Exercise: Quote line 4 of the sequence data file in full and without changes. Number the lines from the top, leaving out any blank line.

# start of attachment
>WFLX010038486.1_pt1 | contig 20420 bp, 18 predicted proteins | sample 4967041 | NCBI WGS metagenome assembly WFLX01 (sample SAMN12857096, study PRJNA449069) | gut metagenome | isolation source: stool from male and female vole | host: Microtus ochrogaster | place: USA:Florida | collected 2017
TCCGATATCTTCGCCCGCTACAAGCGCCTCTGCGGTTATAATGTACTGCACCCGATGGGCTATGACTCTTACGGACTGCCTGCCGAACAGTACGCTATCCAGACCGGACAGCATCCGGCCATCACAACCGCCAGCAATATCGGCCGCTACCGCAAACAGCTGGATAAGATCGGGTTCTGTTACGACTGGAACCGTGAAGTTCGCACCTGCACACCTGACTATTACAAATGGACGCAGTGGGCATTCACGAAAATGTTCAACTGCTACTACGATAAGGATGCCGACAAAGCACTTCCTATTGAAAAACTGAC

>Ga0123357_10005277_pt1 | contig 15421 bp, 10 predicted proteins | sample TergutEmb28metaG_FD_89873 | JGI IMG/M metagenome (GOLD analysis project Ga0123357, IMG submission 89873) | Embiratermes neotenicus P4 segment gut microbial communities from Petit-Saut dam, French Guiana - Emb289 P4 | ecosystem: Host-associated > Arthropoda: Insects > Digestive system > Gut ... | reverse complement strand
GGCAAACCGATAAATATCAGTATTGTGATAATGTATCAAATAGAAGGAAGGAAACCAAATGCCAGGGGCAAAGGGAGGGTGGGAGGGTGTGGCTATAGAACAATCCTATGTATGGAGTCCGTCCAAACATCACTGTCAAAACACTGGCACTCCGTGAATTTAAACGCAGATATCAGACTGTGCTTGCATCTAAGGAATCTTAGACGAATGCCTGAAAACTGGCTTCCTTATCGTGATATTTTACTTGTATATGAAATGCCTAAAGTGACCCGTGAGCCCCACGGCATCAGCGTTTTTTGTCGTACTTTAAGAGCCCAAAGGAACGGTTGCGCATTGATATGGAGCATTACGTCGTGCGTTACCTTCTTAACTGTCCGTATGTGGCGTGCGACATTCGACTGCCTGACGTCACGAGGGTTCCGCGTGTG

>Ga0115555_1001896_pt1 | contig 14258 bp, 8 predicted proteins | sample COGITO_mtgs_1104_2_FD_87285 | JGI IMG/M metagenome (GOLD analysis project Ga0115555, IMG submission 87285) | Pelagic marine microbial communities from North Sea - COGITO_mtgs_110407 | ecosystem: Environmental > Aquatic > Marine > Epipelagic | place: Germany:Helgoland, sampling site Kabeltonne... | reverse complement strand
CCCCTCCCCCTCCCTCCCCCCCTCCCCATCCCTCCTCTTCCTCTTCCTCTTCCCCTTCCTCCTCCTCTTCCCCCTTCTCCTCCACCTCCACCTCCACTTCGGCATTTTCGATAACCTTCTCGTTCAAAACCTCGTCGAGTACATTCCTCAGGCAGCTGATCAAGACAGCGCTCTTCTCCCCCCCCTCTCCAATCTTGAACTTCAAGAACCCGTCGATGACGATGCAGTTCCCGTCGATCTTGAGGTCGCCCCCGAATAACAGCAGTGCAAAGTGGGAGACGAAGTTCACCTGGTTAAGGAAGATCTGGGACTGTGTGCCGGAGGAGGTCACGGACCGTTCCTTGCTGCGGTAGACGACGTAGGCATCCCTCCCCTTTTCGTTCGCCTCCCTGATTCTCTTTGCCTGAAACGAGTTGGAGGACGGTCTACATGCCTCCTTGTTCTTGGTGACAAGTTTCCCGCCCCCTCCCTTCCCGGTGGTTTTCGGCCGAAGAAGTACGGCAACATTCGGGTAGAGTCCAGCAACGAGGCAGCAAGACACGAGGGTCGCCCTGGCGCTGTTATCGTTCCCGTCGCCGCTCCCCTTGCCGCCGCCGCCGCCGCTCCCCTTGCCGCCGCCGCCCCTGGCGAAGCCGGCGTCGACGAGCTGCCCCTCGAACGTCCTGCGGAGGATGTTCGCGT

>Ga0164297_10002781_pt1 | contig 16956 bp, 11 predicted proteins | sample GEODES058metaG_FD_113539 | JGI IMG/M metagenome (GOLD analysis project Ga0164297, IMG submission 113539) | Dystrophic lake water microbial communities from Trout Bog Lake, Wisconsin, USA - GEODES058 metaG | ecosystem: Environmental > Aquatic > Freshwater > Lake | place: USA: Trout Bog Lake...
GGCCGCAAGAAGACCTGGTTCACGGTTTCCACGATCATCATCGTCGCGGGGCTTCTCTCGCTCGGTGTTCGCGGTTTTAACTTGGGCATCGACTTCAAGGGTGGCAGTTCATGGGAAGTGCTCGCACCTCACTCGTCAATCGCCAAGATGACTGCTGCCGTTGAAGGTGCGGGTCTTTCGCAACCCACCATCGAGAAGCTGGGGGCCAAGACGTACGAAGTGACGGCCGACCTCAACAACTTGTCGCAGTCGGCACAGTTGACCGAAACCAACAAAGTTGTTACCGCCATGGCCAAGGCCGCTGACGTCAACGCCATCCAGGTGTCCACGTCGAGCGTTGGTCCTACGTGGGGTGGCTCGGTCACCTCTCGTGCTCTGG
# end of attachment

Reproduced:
GGCAAACCGATAAATATCAGTATTGTGATAATGTATCAAATAGAAGGAAGGAAACCAAATGCCAGGGGCAAAGGGAGGGTGGGAGGGTGTGGCTATAGAACAATCCTATGTATGGAGTCCGTCCAAACATCACTGTCAAAACACTGGCACTCCGTGAATTTAAACGCAGATATCAGACTGTGCTTGCATCTAAGGAATCTTAGACGAATGCCTGAAAACTGGCTTCCTTATCGTGATATTTTACTTGTATATGAAATGCCTAAAGTGACCCGTGAGCCCCACGGCATCAGCGTTTTTTGTCGTACTTTAAGAGCCCAAAGGAACGGTTGCGCATTGATATGGAGCATTACGTCGTGCGTTACCTTCTTAACTGTCCGTATGTGGCGTGCGACATTCGACTGCCTGACGTCACGAGGGTTCCGCGTGTG